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Dayton 'willing to look at' Voter ID bill but wants quarterly finance reports

Gov. Mark Dayton said today he'd be willing to look at a Voter ID bill working its way through the Legislature.

That caught the attention of many Capitol watchers because the bill — which would require voters to show identification before voting — has seemed anathema to Dayton and DFLers in the past.

But Dayton said any election reform bill he signs must have provisions for quarterly campaign finance reporting — a more frequent reporting period than now required.

He was interviewed on MPR by Cathy Wurzer.

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Comments (3)

Forget quarterly reporting.

Put Ranked Choice Voting in the deal instead.

Actually, if a voter identification law really treated voting as a right, and really required every eligible voter to have a identification card -that is, required local governments to PROVIDE cards for everyone, and to renew them whenever necessary - it might not be a bad law. In fact, it might even increase voter turnout.

But that would be a big "if." And can you imagine how much money it would cost to do it right? Here's what I can't imagine: Republicans of the Minnesota Legislature voting to fund this law adequately, so as to make voting easier for everyone.

No, Minnesota Republicans want to make it HARDER to vote, by giving more power to voting officials and more responsibility - and maybe even more costs - to voters. Reduced voter turnout is their goal. How could it be more obvious?

It needs to be repeated that there is no credible threat to the integrity of our elections from illegal voters. However, crooked election officials are a real threat. It's not the people who CAST votes who can really change the outcome of an election, even if a few actually do cheat - and there haven't been ever enough cheaters to worry about in the past. No, the people who can really change the outcome of an election are the ones who COUNT the votes. We should never stop watching them.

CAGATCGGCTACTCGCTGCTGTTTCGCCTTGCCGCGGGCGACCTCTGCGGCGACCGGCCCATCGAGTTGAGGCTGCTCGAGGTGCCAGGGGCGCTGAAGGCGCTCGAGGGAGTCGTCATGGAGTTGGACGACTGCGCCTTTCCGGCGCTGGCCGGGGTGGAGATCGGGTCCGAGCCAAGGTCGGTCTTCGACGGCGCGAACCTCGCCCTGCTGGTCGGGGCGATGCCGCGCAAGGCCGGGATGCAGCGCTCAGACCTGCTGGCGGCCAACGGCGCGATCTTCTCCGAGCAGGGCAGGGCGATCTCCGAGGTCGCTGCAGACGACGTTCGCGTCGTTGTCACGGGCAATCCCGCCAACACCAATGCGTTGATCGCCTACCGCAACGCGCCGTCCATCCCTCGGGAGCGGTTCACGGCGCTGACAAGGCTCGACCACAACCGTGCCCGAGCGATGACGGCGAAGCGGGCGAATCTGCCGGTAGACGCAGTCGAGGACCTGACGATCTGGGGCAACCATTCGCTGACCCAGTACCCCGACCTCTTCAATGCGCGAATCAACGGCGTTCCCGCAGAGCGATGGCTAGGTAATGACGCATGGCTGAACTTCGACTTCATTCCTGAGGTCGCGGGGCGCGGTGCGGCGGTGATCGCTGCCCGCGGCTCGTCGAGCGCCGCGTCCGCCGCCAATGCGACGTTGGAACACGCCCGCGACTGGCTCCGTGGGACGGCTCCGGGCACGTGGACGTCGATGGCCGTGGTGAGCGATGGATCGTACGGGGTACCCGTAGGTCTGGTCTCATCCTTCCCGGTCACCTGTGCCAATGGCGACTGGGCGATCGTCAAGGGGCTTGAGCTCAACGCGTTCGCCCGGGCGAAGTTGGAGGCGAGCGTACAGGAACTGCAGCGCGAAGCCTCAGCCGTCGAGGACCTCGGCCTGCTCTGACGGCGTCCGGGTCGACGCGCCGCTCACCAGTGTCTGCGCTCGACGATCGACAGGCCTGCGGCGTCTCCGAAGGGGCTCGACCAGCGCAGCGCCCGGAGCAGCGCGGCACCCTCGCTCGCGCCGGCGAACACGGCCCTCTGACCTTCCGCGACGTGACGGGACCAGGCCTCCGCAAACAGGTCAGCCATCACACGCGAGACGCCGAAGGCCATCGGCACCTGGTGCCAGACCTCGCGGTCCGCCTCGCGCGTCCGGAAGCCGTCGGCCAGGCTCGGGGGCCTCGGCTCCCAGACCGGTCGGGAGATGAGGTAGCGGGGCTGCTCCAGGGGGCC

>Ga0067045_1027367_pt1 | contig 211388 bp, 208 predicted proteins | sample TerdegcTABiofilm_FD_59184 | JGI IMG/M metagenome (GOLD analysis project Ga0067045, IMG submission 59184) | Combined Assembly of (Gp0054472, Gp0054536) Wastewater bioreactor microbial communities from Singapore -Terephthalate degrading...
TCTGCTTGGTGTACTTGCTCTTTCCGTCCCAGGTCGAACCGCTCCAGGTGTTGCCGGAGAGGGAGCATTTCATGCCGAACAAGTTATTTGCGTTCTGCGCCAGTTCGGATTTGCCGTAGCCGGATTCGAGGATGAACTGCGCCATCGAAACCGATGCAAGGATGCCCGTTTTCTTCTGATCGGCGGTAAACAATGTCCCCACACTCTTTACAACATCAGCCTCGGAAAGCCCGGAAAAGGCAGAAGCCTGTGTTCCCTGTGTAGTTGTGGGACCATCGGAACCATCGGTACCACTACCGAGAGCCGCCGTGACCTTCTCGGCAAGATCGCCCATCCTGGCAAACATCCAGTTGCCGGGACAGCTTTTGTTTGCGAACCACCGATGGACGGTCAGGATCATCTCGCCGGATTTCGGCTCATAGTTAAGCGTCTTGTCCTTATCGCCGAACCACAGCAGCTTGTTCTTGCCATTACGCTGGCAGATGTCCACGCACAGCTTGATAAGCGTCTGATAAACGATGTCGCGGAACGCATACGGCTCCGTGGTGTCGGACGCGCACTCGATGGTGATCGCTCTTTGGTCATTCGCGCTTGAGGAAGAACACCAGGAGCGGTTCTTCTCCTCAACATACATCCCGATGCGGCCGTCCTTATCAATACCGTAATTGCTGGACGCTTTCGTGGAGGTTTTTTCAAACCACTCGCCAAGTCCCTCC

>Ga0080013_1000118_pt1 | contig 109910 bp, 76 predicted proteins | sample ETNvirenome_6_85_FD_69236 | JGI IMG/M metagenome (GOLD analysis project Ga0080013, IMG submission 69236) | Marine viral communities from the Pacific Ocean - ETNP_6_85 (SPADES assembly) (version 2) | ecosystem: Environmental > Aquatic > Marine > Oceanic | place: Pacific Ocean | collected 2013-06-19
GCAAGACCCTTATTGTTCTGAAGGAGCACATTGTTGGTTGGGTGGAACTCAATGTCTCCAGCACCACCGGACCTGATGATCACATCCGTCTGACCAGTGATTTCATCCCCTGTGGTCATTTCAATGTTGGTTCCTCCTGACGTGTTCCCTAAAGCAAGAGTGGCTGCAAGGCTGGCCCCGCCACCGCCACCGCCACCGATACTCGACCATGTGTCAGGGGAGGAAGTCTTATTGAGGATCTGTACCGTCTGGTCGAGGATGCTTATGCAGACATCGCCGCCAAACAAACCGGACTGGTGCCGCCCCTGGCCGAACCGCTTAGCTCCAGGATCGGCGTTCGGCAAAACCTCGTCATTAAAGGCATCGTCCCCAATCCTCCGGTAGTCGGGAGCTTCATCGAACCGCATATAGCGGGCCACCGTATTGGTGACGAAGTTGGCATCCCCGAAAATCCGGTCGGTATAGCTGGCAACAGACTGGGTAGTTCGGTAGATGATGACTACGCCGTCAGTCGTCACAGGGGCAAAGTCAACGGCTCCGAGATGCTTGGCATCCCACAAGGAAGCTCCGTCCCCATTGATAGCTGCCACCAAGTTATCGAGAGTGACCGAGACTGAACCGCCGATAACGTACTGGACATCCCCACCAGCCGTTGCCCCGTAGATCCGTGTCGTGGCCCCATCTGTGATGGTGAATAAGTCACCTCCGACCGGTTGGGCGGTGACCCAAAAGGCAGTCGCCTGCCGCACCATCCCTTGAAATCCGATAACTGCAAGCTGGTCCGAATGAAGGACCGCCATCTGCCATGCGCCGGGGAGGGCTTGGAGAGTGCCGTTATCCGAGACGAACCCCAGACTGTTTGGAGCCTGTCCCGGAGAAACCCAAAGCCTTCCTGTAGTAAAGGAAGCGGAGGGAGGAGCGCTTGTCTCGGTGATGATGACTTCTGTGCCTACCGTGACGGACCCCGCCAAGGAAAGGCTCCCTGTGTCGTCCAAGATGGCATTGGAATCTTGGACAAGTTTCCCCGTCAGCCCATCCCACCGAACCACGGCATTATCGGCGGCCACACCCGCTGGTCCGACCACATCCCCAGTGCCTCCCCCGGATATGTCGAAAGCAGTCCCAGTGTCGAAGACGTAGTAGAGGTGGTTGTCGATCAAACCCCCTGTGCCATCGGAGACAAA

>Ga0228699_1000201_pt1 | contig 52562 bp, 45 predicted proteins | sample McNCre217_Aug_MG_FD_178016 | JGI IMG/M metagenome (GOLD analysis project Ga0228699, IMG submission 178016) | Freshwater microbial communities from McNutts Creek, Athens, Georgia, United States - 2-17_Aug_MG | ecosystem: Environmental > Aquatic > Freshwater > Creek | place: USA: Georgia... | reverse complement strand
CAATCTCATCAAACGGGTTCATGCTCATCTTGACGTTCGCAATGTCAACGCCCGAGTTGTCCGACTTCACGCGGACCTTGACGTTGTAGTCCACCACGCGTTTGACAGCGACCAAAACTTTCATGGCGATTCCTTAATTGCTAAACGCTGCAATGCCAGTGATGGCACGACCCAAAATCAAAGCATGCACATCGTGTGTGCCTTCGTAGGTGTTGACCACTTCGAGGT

Photo ID some time hence:
It's voting time at the polls and the woman hands the voting judge her card..."This is you?" says the judge. "Can't recognize you...must be somebody else's card. Come back when you have the correct I.D."

The identity card is proposed as a new necessity to move freely in our society; sponsored by a Republican who generally hate government intervention,

Voting itself essentially, will be limited by a required passport at the voting booth...or should we be grateful it is not a brand on the arm or a chip under the flesh?

Is it to be a 'qualified' democracy now where trust and credibility is aspired-to, in the process... but is the ghost of so many closed societies that previously used it to gain control and separate citizens from each other. Once we start down that road...what next?

I look at Kiffmeyer's face heading an earlier article. She looks now, nothing like an earlier portrait. (Put a straw hat on her head with a price tag dangling and she could almost pass for that dowdy, Grand OL' Opry comic, Minnie Pearl?)

Time does that to us and identity cards will not be a one-shot deal. The human face changes...puffy at times or gaunt; time itself too often the trickster. No one identity will ever reveal who one really is.Tomorrow you may wear another face; another I.D. Count on here's looking at you KIff?